The process involves laying of gold or silver wire on a cast of copper and zinc. The articles are cast with moulds of red clay. A molten solution of copper and zinc is poured on it. The polished base is then coated with copper sulphate to create a dark surface. The design is outlined by the craftsmen with the help of chisels.

Next, a pure silver (or gold) wire or sheet is hammered in the engraved outlines, and the surface polished with sandpaper. In the last stage, the articles are heated and treated with a solution of ammonium The exquisite product of delicate Bidri work chloride, copper sulphate, potassium nitrate and old mud (taken from the ruins of ancient buildings). As a result, the entire surface turns black.

Traditionally Bidri was used to make cot legs, hookahs, pan box, etc. These days, the art is used to make vases, cuff links, earrings, small statues, cigarette box, ashtrays, etc. The price ranges from Rs.10 for a keychain to Rs. 50,000 for a more exquisitely crafted vase.

Bidriware is available at all handicraft emporiums. Besides, there are exclusive stores, like the Bidri Heritage in Maseb Tank and Bidri Crafts in Abids.


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NIRMAL ART - A touch of Gold

Nirmal Art which originated in Adilabad is a distinctive art. Gods, goddesses and figures from folklore are the chief themes of this art.

The pictures are painted in gold with a black background on wood and then lacquered. A special make of cards, the Ganjifa, is made using cloth and chalk. They are circular and decorated with miniature figures of gods and goddesses. The paints are basically drawn from herbs and roots.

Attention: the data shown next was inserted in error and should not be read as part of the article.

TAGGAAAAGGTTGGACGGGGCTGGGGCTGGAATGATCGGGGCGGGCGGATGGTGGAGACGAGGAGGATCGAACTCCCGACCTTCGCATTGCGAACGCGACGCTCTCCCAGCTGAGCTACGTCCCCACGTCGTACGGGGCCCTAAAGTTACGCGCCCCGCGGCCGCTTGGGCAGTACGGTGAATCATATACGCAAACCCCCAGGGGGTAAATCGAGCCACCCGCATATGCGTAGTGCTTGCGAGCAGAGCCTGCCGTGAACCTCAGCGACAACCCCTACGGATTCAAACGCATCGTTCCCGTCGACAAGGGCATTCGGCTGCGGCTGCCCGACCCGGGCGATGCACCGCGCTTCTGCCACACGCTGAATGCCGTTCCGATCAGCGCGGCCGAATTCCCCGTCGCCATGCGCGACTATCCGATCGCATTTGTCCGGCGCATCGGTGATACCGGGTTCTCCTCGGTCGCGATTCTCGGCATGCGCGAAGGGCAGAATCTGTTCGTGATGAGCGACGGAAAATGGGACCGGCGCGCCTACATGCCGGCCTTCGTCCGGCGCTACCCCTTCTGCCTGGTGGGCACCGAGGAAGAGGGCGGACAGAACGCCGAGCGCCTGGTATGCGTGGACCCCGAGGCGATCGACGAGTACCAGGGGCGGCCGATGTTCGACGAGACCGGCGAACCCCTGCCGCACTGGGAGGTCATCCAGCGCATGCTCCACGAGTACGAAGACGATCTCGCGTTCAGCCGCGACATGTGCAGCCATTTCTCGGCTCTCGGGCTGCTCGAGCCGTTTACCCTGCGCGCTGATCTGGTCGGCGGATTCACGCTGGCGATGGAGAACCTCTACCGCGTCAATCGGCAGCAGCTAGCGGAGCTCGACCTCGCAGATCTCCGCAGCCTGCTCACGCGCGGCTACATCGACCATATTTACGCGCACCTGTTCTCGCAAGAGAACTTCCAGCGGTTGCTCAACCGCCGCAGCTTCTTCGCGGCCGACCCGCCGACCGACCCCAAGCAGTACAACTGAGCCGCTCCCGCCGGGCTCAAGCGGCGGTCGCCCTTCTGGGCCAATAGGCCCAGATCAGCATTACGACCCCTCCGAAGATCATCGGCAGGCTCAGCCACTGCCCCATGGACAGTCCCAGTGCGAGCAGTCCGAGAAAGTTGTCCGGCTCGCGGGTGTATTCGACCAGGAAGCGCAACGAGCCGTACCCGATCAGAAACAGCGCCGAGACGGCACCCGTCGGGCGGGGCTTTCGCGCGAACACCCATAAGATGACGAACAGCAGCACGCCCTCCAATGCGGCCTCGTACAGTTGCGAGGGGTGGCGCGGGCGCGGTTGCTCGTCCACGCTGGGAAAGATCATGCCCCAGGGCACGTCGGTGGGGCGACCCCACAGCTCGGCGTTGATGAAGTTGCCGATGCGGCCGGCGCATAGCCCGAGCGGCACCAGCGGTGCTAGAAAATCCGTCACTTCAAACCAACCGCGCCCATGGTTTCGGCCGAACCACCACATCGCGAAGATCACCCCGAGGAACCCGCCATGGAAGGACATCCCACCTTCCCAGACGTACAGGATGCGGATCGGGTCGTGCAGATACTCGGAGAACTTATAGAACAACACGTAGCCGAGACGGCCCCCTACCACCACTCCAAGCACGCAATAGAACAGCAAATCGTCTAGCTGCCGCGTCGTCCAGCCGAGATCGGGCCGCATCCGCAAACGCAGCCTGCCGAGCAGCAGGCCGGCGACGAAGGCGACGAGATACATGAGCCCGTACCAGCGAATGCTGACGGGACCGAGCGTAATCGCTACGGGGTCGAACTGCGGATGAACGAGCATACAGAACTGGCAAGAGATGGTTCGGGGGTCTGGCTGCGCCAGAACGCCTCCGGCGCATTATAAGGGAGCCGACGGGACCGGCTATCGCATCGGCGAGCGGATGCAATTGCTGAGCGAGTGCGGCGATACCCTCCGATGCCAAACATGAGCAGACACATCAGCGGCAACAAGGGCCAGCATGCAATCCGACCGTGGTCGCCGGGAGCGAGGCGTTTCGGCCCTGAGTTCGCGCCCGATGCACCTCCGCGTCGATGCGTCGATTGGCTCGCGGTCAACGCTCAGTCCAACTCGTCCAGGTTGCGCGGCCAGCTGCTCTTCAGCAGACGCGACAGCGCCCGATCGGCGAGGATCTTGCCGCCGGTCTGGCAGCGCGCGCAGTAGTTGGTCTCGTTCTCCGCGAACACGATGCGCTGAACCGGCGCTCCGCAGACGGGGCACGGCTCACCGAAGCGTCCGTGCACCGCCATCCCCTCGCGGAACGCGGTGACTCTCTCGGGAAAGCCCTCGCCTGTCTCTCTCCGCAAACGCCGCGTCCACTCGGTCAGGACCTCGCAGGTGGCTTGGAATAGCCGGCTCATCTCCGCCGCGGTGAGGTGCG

The artists here also produce painted toy figures of birds, animals, fruits, etc.
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Dokra - From Tribal Land

Dokra is a form of metal work that is tribal in origin. The subjects, besides bells, anklets, trinklets are mostly drawn from nature and usually take the form of wild animals and fish. The shapes are unique and the depiction of wild animals is rather thought provoking, for example the head of a deer, sharply arched upwards, looking towards the sky as if calling out to the heavens for help.

The shape is first moulded in a mixture of red mud and wax. Once a distinct shape is created, molten brass is poured over it.

Today, dokra crafts are available at all handicrafts emporiums and are used as showcase pieces, paper weights and gift items. The prices range from Rs. 50 for a tiny fish to Rs. 1600 for a large bell.

 

  
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Handicrafts
Bidri
Sketching stories on canvas
Khazana-Treasure House
Kalanjali-House of Ethnics
Banjara Needle Art
Kalamkari
Nirmal Art
Tribal Land - Dokra
Deccani Art

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D Ananthaiah
Bairu Raghuram
Jagadish Mittal
Anji Babu
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Gummadi Gopal Krishnan